Baked Marsala Pears
Because it’s one of my common pantry items, shortly after I’d moved to Paris, I went to the supermarket to get Marsala, to stock my larder. Much to my surprise, the supermarket didn’t have it. So I went to another, then another. Then another. Then I went to some liquor stores, where I thought for sure it would be on the shelf, but no one had ever heard of it. They kept trying to sell me Madeira, which is kind of like comparing Champagne to crémant. Both can appear to be similar, but are world’s apart – although I like them both.
I was pretty perplexed because Marsala is something that is sold in almost any American grocery store and since we shared a border with our Italian neighbors, I figured it’d be something easy to find here in France. (Perhaps because of the prevalence of Chicken Marsala in the U.S., one of those sure-fire dishes that has become so popular in red-checkered tableclothed Italian-American restaurants, and with home cooks?)
Marsala is made in Sicily, in the city of Marsala. It’s a naturally sweet, fortified wine with woody, subtle molasses-like flavors, which come from being aged in oak casks. Interestingly, Marsala is a wine perpetuo (perpetual), meaning that as wine is taken out of the casks, more is added. So the wine goes through a natural oxidation process. (You can read more about it here and here.)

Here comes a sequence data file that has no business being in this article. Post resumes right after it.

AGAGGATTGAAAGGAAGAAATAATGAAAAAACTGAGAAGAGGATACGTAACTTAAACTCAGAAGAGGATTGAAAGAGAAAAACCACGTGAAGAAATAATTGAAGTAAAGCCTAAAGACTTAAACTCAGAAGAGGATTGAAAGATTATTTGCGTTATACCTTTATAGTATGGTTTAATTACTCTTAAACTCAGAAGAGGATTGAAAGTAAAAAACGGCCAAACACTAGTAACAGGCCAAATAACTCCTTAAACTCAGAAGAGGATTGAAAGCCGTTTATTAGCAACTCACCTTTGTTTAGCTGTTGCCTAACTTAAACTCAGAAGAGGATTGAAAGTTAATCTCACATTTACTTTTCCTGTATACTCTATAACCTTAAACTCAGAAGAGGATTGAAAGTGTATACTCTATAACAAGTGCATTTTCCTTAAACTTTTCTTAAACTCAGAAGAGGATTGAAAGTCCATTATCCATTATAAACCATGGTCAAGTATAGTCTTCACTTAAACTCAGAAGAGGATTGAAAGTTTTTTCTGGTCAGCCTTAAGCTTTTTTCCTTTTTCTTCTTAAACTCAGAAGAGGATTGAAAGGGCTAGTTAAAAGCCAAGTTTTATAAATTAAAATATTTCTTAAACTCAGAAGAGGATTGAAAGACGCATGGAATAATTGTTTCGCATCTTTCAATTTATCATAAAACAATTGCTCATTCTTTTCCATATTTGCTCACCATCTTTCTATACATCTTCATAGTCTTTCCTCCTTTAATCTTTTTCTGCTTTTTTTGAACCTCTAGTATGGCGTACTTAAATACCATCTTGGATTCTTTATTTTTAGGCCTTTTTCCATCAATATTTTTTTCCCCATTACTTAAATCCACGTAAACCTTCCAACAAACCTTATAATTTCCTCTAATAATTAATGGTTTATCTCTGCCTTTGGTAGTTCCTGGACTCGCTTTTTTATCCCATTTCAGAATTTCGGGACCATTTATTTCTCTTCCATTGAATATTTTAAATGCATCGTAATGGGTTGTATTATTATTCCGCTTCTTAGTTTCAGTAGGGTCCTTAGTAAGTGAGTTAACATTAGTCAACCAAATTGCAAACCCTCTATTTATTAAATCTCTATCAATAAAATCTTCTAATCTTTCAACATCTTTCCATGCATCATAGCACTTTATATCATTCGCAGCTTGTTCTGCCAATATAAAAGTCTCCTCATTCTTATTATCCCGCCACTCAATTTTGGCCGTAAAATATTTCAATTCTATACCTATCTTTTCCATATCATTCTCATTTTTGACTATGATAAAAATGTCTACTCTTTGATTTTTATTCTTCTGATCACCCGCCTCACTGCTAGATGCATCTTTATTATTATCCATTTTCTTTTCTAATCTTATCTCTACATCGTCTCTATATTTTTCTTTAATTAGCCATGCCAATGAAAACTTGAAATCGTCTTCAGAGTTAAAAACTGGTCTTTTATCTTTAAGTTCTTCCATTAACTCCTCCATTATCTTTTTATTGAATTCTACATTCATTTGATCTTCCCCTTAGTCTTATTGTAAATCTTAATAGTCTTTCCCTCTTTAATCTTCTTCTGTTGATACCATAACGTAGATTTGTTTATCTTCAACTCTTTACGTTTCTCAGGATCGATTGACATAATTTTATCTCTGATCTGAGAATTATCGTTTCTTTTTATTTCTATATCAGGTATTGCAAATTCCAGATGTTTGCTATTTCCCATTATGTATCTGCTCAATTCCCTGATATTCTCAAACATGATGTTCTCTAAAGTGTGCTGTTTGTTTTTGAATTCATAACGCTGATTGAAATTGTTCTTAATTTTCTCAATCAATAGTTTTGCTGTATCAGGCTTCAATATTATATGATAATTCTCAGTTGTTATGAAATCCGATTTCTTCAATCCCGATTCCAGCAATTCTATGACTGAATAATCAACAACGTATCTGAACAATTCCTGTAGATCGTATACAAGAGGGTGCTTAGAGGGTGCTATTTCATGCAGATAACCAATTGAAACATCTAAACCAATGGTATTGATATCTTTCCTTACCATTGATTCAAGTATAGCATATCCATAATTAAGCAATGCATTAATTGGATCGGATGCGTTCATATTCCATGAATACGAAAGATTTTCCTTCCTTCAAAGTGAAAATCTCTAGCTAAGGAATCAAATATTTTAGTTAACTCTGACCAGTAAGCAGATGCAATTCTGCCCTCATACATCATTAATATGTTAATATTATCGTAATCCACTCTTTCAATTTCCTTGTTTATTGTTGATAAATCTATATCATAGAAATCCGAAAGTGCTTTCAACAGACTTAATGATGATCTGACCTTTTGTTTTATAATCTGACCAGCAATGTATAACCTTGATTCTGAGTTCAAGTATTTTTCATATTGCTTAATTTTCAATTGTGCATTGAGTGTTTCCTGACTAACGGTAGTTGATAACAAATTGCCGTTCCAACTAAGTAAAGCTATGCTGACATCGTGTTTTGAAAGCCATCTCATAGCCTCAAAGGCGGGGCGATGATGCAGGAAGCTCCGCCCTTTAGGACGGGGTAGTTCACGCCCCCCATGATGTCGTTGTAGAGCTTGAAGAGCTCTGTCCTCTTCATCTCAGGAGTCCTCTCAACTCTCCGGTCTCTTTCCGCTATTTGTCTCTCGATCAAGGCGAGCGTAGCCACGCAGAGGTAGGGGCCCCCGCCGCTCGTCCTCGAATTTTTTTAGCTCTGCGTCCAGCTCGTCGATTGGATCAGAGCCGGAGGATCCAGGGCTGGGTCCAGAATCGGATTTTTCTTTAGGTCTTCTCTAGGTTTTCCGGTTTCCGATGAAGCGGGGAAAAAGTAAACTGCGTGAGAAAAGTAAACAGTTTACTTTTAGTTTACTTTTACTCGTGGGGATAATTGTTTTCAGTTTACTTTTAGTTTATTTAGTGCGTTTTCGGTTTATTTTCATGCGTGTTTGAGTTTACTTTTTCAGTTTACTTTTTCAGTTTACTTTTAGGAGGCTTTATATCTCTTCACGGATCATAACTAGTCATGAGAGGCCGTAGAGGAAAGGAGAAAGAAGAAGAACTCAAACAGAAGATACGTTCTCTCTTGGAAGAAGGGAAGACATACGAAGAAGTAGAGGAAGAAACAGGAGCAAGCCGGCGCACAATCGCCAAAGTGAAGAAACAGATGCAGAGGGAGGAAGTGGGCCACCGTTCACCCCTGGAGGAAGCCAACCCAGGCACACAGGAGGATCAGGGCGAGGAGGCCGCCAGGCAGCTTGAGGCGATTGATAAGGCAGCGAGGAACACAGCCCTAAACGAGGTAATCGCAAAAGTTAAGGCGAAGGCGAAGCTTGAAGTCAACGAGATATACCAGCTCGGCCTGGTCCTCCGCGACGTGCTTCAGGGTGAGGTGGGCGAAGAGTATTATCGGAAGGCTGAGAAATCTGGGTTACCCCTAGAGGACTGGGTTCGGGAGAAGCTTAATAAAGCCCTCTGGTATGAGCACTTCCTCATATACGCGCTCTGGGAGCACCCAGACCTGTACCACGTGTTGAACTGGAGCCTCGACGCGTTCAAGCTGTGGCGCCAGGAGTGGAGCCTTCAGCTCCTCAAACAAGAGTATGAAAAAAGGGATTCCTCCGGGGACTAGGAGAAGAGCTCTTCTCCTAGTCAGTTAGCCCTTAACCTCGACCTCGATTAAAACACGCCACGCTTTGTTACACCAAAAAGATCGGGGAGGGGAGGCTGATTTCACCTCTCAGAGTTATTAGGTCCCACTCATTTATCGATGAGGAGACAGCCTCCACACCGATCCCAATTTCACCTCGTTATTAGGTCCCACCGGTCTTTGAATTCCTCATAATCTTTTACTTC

Marsala lends sweets a unique Italian flavor. I’ve plumped raisins in it to add them to biscotti, and it’s the classic wine to use when whisking up a batch of zabaglione, that dreamy, warm, foamy sauce that is often spooned over fresh strawberries, and is one of the best things you’ll ever eat. So although I was Marsala-less for a while, a hat-tip from some locals told me to check in one of the many Italian épiceries (specialty food shops) around Paris, of which there are many. And lo and behold, on the shelves were bottles of Marsala, ripe ‘n ready to use.
The woodsy flavor of Marsala also goes very well with pears. I picked up some Conference pears, the French version of Boscs, and after admiring them for a few days as they ripened – pears ripen better once picked from the tree – once they were ripe ‘n ready, I doused them with Marsala, sugar, and a bit of honey, then baked them for about an hour, basting them with the wine syrup as it reduced to a sweet stickiness.
Once done, as they cool a bit, the pears wrinkle a bit near the stem end, indicating that they’ve concentrated not just in size, but in flavor as well. The pears are actually better served not too hot from the oven, after they’d had a moment to relax and reflect on their time in the oven.
Ice cream, of course, is a great accompaniment when serving them for dessert, or a dollop of crème fraîche. I could also imagine them served with roasted meat as they’re not overly sweet, since the Marsala adds a bit of a roasty, savory quality to the baked pears.
Baked Marsala Pears